In search of The Minoans, Mosaics and Lucy Jackson

In search of The Minoans, Mosaics and Lucy Jackson

Jun 3, 2020

Heading for Crete

I used to spend the summer months in a little village near to the ancient city of Knossos.

As soon as schools broke up in May, the four of us, my then pethara ( mother in law), my two small daughters and myself, would set off for Crete on the aptly named Minoan Lines. Leaving Athens behind in an orange haze, we headed  for the quiet of the village.   We always had a cabin on the boat for the night crossing in preparation for being greeted by the Cretan side of the family. Getting off the boat we would be greeted with  with much gusto, pinching of the children’s cheeks in affection and warm hugs from the Aunties!  After being fed and watered well and catching up on the latest Cretan scandals, we headed off to “the village”.

Potholes and Palaces

Along the way, as I tried to avoid potholes the size of craters and mad men on mopeds, we would pass the entrance to Knossos, the Minoan Palace. As the gates opened and as I looked in my rear -view mirror, I could just make out the entrance to the labyrinth as the sun caught the mirror and the temples and palace disappeared into a heat haze,  as I avoided the next moped laden with the rider a few chickens in a cage on the back!

My mother in law had only been once to Knossos, even though she was brought up in “the village” and returned annually in the summer months.  Dina would always comment on the queues of tourists waiting to get in to see the ruins of the great Minoan civilization which had been cobbled back together by visiting archaeologists. More a representation of what they imagined than the true art of the ancients! A wise woman. You would not believe how many ancient sites there are dotted around the Greek countryside, layed open to the Gods and consumed by nature. You just have to know where they are.

Hosing Down the House, a Bakers Oven, Being a Xeni and in Awe of the Ancients

The summers in Crete were hot, dry, and started with getting up as the sun rose to get on with household chores before the heat hit. Hosing down the yard and the floor of the house, it was the only way to keep it cool, preparing the food to take down to the baker, very resourceful to use the bakers ovens at the end of their mornings baking. You left your tray full of meat/fish with vegetables to slow roast until you returned for it on your way back from the morning swim,  in exchange for  a couple of drachma and a thousand thank-you’s !

From midday until 5pm it was siesta time as it was too hot to really do anything else productive, especially in August! The evenings were spent collecting snails, picking grapes and sitting in the cool village square watching the children play, whilst the men played tavli in the local kafeneion.

It was on one of those cool evenings that I decided to venture out of the village and head to Knossos to see for myself the ancient mysteries left behind, the structure created by Daedulus for King Minos to hold the minotaur, who was eventually struck down by Theseus and the buildings shrouded in mystery and mythology.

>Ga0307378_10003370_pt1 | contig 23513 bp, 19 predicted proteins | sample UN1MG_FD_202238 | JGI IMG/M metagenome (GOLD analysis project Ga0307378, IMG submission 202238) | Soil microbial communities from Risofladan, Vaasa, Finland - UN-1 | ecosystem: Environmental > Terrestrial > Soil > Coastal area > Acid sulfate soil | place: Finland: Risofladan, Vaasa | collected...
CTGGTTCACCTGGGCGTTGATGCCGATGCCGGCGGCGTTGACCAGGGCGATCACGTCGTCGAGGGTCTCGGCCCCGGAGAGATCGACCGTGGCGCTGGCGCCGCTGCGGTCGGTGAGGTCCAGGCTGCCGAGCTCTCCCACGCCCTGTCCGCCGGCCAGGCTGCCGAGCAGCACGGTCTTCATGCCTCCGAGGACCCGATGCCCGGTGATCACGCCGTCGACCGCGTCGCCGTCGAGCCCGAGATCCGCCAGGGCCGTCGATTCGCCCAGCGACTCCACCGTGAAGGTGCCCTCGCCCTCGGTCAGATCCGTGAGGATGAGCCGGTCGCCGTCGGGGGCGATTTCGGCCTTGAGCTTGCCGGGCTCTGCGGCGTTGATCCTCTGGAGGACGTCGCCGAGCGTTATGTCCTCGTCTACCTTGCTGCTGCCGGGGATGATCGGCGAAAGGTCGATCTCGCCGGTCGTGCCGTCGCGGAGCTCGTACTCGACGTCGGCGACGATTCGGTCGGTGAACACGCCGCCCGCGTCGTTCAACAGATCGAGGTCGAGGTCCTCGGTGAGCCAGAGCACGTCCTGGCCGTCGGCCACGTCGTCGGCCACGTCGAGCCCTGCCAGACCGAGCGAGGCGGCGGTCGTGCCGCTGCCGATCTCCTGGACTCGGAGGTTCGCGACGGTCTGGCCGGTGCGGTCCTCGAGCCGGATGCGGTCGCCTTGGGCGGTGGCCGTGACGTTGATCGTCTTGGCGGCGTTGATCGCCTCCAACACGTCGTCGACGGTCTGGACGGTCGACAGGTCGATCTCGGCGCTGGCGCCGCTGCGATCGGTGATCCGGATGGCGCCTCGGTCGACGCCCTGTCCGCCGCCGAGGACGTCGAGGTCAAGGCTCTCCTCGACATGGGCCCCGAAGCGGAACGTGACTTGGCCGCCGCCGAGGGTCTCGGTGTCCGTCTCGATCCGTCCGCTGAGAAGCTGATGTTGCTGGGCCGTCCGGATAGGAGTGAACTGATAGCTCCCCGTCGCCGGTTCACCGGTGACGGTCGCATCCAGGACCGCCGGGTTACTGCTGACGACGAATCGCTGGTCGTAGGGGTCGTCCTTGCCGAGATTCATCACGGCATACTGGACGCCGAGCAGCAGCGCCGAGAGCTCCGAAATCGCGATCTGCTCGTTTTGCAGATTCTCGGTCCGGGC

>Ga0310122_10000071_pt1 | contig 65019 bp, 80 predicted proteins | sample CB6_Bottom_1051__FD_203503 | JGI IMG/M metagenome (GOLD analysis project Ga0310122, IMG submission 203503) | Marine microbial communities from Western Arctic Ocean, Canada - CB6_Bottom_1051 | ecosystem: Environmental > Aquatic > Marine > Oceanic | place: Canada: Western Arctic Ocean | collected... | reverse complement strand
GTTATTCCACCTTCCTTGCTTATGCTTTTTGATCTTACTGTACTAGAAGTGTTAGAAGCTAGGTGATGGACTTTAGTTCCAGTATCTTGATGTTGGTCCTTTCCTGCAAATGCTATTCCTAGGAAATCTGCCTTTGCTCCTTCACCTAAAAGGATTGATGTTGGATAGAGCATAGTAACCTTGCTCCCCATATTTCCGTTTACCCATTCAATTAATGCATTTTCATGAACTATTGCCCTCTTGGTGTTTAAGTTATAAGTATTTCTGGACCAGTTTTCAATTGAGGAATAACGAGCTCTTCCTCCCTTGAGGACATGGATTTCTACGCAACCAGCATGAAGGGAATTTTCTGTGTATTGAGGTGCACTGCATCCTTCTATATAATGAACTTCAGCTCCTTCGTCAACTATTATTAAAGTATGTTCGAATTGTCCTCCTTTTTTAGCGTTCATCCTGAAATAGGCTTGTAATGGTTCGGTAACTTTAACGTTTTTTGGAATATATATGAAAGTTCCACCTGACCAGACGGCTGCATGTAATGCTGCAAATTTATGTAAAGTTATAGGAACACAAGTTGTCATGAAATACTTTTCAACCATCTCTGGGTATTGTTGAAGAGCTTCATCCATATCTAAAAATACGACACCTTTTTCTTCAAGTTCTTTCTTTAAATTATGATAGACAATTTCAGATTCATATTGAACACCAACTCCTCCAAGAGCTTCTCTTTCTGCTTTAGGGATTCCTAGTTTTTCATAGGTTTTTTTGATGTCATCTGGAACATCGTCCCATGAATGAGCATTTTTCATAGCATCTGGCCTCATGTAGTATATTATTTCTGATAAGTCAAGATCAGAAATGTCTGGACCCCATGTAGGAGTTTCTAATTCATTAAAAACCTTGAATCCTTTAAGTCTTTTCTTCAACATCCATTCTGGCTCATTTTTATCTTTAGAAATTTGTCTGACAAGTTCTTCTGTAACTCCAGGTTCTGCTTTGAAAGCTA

My lovely mother in law, who knew that I was a head strong xeni , (foreigner ), looked after the girls whilst I went off.  She was more than happy in her role as “second mother” even though she was not too pleased I was going by myself, a young married lady with no chaperone!


It was free entrance for locals and I was honoured with being a local, albeit a xeni, as I had mastered the art of Greek and more than  immersed into the culture ! When I arrived, it was simply magical, I slipped in through the gate and the evening sun light seemed to be dancing off the pictures, patterns and motifs of mosaics dotted around the site easily, easily being mistaken for dusting of gold. And so, my love of mosaics and the ancients began. When I returned to Athens, I ventured into the world of learning more about classical Greece which has become one of my lifelong passions.

I have for years said that I am going to try my hand at creating a mosaic, still holding the memories for the Cretan days but I have not really got down to learning the art as the  right time hasn’t shown itself yet. Not like the wonderful Lucy Jackson, whose box of beauties arrived in the gallery last week!

Lucy Jackson                             

Lucy Jackson is an artist and maker who creates mosaics, paintings, collages and animated films. She studied fine art at Winchester College of Art, was based in Cornwall but now lives in Portugal. Her mosaics are created from broken pottery, tiles and found objects and features a lot of birds.

Lucy says: “I have been fascinated by birds for a long time. I like the shapes they make and the way they move. I begin by making sketches of birds and then simplify the shapes and cut them from ply and then stick on broken ceramics. I really enjoy the process of mosaic making from the finding of the materials, choosing shapes and colours and never quite knowing what the end result will be!”

Lucy’s bird mosaic will be on display in the gallery soon until then, here are a few for you to enjoy!


Trade Winds Gallery are delighted to be part of the Surfers Against Sewage (SAS) 250 Club. SAS is a marine conservation charity working with communities to protect oceans, waves, beaches and marine life. We are really proud to support the work that they carry out, such as beach clean ups, education and campaigning, and look forward to continuing to be part of the positive change!

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